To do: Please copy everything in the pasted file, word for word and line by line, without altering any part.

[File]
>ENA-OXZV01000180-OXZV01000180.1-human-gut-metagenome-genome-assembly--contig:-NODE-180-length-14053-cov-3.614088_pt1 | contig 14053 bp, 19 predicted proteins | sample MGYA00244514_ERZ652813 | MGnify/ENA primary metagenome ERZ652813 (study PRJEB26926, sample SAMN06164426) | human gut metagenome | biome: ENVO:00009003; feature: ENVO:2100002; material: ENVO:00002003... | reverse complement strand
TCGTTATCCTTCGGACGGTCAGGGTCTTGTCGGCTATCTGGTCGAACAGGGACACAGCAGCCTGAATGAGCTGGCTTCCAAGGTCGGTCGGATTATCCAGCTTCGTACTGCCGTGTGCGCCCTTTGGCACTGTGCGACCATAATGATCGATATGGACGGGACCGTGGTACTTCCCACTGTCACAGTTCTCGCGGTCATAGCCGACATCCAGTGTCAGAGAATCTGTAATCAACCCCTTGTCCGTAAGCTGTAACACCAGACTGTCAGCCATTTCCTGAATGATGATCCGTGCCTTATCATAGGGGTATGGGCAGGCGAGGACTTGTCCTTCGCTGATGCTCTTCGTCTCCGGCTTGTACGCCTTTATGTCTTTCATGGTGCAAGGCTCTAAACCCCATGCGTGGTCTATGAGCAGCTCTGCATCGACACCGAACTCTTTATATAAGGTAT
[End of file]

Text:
>ENA-OXZV01000180-OXZV01000180.1-human-gut-metagenome-genome-assembly--contig:-NODE-180-length-14053-cov-3.614088_pt1 | contig 14053 bp, 19 predicted proteins | sample MGYA00244514_ERZ652813 | MGnify/ENA primary metagenome ERZ652813 (study PRJEB26926, sample SAMN06164426) | human gut metagenome | biome: ENVO:00009003; feature: ENVO:2100002; material: ENVO:00002003... | reverse complement strand
TCGTTATCCTTCGGACGGTCAGGGTCTTGTCGGCTATCTGGTCGAACAGGGACACAGCAGCCTGAATGAGCTGGCTTCCAAGGTCGGTCGGATTATCCAGCTTCGTACTGCCGTGTGCGCCCTTTGGCACTGTGCGACCATAATGATCGATATGGACGGGACCGTGGTACTTCCCACTGTCACAGTTCTCGCGGTCATAGCCGACATCCAGTGTCAGAGAATCTGTAATCAACCCCTTGTCCGTAAGCTGTAACACCAGACTGTCAGCCATTTCCTGAATGATGATCCGTGCCTTATCATAGGGGTATGGGCAGGCGAGGACTTGTCCTTCGCTGATGCTCTTCGTCTCCGGCTTGTACGCCTTTATGTCTTTCATGGTGCAAGGCTCTAAACCCCATGCGTGGTCTATGAGCAGCTCTGCATCGACACCGAACTCTTTATATAAGGTAT